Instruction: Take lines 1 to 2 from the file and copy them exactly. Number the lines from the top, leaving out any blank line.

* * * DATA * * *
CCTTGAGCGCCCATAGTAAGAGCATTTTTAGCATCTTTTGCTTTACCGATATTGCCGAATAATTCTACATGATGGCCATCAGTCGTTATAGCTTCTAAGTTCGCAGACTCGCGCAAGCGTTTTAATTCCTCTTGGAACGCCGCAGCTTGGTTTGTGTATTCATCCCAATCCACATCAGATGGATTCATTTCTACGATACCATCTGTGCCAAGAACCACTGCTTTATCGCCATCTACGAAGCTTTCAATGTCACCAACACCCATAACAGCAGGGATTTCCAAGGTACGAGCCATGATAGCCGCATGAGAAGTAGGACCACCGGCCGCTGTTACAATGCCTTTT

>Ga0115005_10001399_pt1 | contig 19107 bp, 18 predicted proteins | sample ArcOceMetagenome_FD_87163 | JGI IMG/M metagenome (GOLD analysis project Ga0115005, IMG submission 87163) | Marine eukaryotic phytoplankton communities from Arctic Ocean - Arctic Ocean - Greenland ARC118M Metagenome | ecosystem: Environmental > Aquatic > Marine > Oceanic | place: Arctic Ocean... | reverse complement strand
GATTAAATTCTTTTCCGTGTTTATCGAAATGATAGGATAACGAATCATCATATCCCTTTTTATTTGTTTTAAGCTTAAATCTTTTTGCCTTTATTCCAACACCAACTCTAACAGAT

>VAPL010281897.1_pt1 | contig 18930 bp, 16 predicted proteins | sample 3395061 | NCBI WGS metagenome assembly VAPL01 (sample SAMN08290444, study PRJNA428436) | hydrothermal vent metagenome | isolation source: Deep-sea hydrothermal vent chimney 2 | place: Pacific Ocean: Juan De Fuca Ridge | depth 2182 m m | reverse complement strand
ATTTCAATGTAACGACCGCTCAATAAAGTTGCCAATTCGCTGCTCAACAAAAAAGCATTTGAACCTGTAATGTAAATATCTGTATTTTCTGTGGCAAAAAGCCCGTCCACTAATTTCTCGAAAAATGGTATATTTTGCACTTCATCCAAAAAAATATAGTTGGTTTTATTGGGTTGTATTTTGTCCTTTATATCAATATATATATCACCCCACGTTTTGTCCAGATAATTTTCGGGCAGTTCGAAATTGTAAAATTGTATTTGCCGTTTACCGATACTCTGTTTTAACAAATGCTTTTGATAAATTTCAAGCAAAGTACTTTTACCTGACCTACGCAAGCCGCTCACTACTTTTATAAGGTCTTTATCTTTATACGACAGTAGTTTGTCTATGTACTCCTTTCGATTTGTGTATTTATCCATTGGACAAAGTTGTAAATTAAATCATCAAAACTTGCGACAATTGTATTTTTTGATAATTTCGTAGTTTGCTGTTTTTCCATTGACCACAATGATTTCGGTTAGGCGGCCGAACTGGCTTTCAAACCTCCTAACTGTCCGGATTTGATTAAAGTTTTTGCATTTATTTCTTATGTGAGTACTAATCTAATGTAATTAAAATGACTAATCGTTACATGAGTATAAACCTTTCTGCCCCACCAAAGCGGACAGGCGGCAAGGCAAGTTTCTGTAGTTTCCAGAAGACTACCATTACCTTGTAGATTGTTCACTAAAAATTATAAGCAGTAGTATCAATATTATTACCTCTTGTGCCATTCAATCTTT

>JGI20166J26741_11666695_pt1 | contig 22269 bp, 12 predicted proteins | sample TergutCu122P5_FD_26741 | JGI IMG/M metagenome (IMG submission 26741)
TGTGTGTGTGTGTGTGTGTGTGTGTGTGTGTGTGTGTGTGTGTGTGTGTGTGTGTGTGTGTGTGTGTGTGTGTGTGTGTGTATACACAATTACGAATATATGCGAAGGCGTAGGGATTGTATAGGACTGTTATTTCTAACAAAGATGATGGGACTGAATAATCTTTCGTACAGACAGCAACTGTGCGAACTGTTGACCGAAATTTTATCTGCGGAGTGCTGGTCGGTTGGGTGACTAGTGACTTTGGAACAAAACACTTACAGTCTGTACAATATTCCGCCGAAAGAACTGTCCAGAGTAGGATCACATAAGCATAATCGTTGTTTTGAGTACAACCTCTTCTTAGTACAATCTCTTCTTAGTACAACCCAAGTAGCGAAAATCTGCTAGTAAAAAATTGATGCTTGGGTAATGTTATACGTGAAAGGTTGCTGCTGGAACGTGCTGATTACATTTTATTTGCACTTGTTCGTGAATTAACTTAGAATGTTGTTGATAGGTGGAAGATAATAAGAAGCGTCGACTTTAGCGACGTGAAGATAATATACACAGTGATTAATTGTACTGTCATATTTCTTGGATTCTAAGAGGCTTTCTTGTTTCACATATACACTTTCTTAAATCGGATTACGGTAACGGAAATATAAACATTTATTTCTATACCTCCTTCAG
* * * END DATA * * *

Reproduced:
CCTTGAGCGCCCATAGTAAGAGCATTTTTAGCATCTTTTGCTTTACCGATATTGCCGAATAATTCTACATGATGGCCATCAGTCGTTATAGCTTCTAAGTTCGCAGACTCGCGCAAGCGTTTTAATTCCTCTTGGAACGCCGCAGCTTGGTTTGTGTATTCATCCCAATCCACATCAGATGGATTCATTTCTACGATACCATCTGTGCCAAGAACCACTGCTTTATCGCCATCTACGAAGCTTTCAATGTCACCAACACCCATAACAGCAGGGATTTCCAAGGTACGAGCCATGATAGCCGCATGAGAAGTAGGACCACCGGCCGCTGTTACAATGCCTTTT

>Ga0115005_10001399_pt1 | contig 19107 bp, 18 predicted proteins | sample ArcOceMetagenome_FD_87163 | JGI IMG/M metagenome (GOLD analysis project Ga0115005, IMG submission 87163) | Marine eukaryotic phytoplankton communities from Arctic Ocean - Arctic Ocean - Greenland ARC118M Metagenome | ecosystem: Environmental > Aquatic > Marine > Oceanic | place: Arctic Ocean... | reverse complement strand